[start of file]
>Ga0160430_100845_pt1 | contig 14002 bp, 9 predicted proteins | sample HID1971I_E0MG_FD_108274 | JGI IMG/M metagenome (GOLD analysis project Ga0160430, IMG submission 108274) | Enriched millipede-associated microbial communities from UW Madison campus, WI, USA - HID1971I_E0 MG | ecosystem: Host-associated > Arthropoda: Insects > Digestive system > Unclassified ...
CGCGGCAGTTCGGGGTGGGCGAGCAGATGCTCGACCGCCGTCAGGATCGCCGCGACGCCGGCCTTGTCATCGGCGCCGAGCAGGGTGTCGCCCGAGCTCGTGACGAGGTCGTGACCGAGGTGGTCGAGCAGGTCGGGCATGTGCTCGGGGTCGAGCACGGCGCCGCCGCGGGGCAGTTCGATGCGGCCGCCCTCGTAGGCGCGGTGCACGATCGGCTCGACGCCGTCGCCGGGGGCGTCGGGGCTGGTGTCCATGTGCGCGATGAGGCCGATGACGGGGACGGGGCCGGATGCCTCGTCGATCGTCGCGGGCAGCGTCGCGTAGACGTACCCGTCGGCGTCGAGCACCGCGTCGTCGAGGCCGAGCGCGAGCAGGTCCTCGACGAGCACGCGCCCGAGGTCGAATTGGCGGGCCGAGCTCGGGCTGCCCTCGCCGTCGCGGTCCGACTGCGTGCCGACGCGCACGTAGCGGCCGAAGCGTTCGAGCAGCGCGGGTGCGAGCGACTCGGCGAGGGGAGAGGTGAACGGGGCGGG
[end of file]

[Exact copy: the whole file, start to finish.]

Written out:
>Ga0160430_100845_pt1 | contig 14002 bp, 9 predicted proteins | sample HID1971I_E0MG_FD_108274 | JGI IMG/M metagenome (GOLD analysis project Ga0160430, IMG submission 108274) | Enriched millipede-associated microbial communities from UW Madison campus, WI, USA - HID1971I_E0 MG | ecosystem: Host-associated > Arthropoda: Insects > Digestive system > Unclassified ...
CGCGGCAGTTCGGGGTGGGCGAGCAGATGCTCGACCGCCGTCAGGATCGCCGCGACGCCGGCCTTGTCATCGGCGCCGAGCAGGGTGTCGCCCGAGCTCGTGACGAGGTCGTGACCGAGGTGGTCGAGCAGGTCGGGCATGTGCTCGGGGTCGAGCACGGCGCCGCCGCGGGGCAGTTCGATGCGGCCGCCCTCGTAGGCGCGGTGCACGATCGGCTCGACGCCGTCGCCGGGGGCGTCGGGGCTGGTGTCCATGTGCGCGATGAGGCCGATGACGGGGACGGGGCCGGATGCCTCGTCGATCGTCGCGGGCAGCGTCGCGTAGACGTACCCGTCGGCGTCGAGCACCGCGTCGTCGAGGCCGAGCGCGAGCAGGTCCTCGACGAGCACGCGCCCGAGGTCGAATTGGCGGGCCGAGCTCGGGCTGCCCTCGCCGTCGCGGTCCGACTGCGTGCCGACGCGCACGTAGCGGCCGAAGCGTTCGAGCAGCGCGGGTGCGAGCGACTCGGCGAGGGGAGAGGTGAACGGGGCGGG